Troubled Blood: Every Tarot Card Spread

I am neck deep in an exploration of the True Book’s Celtic Cross tarot card spread and realized I had skipped a step in this process, one necessary even to understand the cards I am learning about in their proper context. What is needed is a simple catalog of the tarot cards that appear in spreads in Troubled Blood. Two cards appear three times (Two of Cups and Lust) and two appear twice (Nine of Swords and the Hierophant).

As noted in the first post about the cards in the Celtic Cross spread, swords appear at the beginning, middle, and end of this spread; I should have mentioned then that the Nine of Swords, in addition to being the first card of Talbot’s Celtic Cross, is also the last card in the hidden spread on the ‘Babalon the Mother of Abominations’ page. They act as something of a ‘latch’ to Strike5 if you’re paying close attention to the cards

I’d note, too, that the readings with only two exceptions are trump cards (12), swords (4), or cups (5). There are no batons (‘wands’) and only two discs (‘pentacles’). We have archetypes in the trump cards, intelligence or thinking in swords, and “emotions, relationships, cleansing, and healing” with the cups. No surprises there with respect to Rowling’s themes for this series and her other work.

After the jump, then, a very brief listing with a few links to the True Book’s various tarot cards, both the clear-as-day and the hidden pictures.

True Book Cards: The Celtic Cross Spread

  1. Nine of Swords
  2. Two of Cups
  3. High Priestess
  4. The Devil
  5. The Chariot
  6. Ace of Pentacles (Reversed)
  7. Ten of Swords
  8. Five of Pentacles
  9. The Hierophant
  10. Prince of Swords

The Embedded Three Card Spreads

She knew from her exhaustive examination of his notes that Talbot had sometimes tried to see his way through the investigation by laying out just three cards: the first representing “the nature of the problem,” the second, “the cause,” and the third, “the solution.” (539)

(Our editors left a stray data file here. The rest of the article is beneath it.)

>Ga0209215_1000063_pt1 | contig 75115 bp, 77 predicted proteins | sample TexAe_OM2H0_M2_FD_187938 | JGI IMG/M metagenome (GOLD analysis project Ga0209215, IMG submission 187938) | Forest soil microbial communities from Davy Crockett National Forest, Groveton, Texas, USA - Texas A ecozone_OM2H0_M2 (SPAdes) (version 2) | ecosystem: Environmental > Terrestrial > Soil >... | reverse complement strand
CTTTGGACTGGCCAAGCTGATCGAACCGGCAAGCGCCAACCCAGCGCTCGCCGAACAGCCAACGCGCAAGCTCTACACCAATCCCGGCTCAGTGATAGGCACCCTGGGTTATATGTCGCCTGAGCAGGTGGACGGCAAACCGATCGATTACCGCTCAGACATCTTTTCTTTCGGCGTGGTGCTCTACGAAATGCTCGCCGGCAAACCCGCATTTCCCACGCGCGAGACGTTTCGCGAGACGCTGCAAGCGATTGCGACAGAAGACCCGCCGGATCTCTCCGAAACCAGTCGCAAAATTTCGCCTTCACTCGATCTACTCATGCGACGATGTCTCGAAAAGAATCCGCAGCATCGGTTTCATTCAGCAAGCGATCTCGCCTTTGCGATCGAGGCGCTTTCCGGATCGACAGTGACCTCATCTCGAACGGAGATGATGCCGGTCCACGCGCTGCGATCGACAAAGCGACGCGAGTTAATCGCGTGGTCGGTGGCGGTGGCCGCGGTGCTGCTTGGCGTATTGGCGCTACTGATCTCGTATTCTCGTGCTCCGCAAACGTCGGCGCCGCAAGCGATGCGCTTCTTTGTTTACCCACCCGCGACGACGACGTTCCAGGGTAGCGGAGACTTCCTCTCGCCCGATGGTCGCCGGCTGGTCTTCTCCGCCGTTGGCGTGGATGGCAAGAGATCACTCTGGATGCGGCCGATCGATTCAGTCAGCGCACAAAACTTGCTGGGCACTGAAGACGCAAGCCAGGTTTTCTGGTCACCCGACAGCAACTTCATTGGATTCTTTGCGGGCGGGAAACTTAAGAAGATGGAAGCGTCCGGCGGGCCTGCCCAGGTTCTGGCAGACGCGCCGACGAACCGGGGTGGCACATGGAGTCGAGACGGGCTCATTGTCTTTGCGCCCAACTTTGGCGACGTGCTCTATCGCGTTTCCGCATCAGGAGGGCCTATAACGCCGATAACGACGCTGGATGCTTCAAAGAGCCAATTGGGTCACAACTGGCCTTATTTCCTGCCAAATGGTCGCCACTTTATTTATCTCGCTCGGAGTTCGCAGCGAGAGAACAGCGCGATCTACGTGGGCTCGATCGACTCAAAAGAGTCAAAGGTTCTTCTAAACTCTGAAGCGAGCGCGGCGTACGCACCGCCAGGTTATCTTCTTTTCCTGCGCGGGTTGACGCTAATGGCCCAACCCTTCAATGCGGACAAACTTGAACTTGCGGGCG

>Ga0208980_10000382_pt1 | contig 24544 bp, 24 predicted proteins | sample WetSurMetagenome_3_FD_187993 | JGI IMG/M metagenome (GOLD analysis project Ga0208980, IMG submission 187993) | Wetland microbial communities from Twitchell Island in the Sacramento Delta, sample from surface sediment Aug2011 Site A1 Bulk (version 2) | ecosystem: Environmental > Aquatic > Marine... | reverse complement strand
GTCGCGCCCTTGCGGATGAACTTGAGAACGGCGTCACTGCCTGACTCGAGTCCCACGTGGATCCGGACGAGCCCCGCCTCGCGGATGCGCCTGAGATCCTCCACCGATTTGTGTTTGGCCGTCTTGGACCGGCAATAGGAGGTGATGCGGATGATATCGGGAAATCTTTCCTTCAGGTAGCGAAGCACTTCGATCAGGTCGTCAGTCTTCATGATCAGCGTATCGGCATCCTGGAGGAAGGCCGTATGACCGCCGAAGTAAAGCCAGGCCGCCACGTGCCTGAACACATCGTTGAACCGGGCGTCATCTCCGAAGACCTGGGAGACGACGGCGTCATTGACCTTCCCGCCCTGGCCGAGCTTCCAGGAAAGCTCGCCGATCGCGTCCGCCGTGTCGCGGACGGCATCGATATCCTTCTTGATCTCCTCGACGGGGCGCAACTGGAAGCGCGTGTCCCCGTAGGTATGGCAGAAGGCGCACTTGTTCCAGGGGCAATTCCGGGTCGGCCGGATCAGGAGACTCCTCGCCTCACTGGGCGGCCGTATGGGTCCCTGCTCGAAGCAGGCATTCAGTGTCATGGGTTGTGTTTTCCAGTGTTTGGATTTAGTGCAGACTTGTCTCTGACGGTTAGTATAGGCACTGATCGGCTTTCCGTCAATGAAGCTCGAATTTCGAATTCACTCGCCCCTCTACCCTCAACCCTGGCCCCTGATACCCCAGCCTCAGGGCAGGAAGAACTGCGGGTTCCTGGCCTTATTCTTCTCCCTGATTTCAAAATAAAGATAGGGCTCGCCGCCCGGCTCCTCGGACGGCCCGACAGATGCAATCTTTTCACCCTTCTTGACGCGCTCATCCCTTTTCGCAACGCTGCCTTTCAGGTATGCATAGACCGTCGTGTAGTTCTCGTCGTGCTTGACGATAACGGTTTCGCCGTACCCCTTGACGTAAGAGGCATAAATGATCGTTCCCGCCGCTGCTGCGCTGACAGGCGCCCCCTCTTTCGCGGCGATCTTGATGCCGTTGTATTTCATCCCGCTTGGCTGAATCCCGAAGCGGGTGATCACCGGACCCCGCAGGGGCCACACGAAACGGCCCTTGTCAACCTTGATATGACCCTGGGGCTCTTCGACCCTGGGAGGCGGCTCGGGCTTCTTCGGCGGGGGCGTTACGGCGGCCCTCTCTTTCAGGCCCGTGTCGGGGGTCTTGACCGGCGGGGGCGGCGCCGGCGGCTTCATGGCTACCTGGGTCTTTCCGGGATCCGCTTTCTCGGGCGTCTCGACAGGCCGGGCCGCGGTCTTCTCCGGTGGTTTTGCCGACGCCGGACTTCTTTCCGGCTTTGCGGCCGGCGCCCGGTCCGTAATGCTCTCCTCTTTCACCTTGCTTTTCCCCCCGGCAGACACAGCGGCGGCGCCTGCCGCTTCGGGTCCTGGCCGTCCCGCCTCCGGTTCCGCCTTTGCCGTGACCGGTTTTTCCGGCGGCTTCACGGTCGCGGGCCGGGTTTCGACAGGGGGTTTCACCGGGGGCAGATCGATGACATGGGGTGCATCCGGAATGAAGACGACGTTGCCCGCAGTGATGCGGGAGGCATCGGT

It’s only a theory, but it seems that Rowling-Galbraith inserted three card spreads in each of Talbot’s ‘True Book’ illustrated pages; elements, quotations, or mentions appear for specific cards reading the pages from left to right. I have to revisit this idea, but my first thoughts on the subject can be found at the links for each page’s tarot elements below.

The Horns Page, 537

  1. The Emperor (Aries, IV), 
  2. Lust (Leo, XI), and 
  3. The Hierophant (Taurus, V)

The Death Card Page (Dancing Skeleton) 632

  1. The Princess/Queen of Cups (Significator?)
  2. The Lovers/Lust
  3. The Moon

Babalon 774

  1. The Moon
  2. Lust
  3. The Nine of Swords

Robin Ellacott’s Three Card Spreads

Laemington Spa 539

  1. Prince of Cups, 
  2. the Four of Cups,
  3. Two of Cups

London Flat 924

  1. Two of Swords
  2. Adjustment
  3. Two of Cups

Please let me know if I missed any spreads or stray card appearances in Troubled Blood or if you spot any other relationships and patterns on this list. Thanks!


  1. This intriguing analysis of the Tarot card spreads in Troubled Blood adds depth and complexity to the discussion surrounding J.K. Rowling’s use of Tarot symbolism in the novel. The author’s exploration of the individual cards and their interpretations within the context of the story showcases a keen understanding of Tarot symbolism and its potential significance in literature. It sparks curiosity and invites readers to further examine the connections between the cards and the narrative themes, adding a new layer of appreciation to the novel. A thought-provoking piece that enhances our understanding of Troubled Blood’s rich tapestry of symbols and meanings.

  2. The article “” is a comprehensive and insightful analysis of the use of tarot card spreads in the novel “Troubled Blood” by Robert Galbraith (a pseudonym for J.K. Rowling).

    The author of the article explores how various tarot card spreads are employed throughout the book, dissecting their meanings and implications within the context of the story. This in-depth examination showcases a keen understanding of both tarot symbolism and the narrative intricacies of the novel.

    What makes this article stand out is its ability to uncover hidden layers of meaning and symbolism in the book, shedding light on how tarot card spreads serve as a storytelling device. It offers readers a fresh perspective on the novel and its connections to the world of tarot.

    Thank you to “Hogwarts Professor” for this thought-provoking analysis, which enhances our appreciation of the literary and symbolic elements in “Troubled Blood” and demonstrates the depth of J.K. Rowling’s storytelling.

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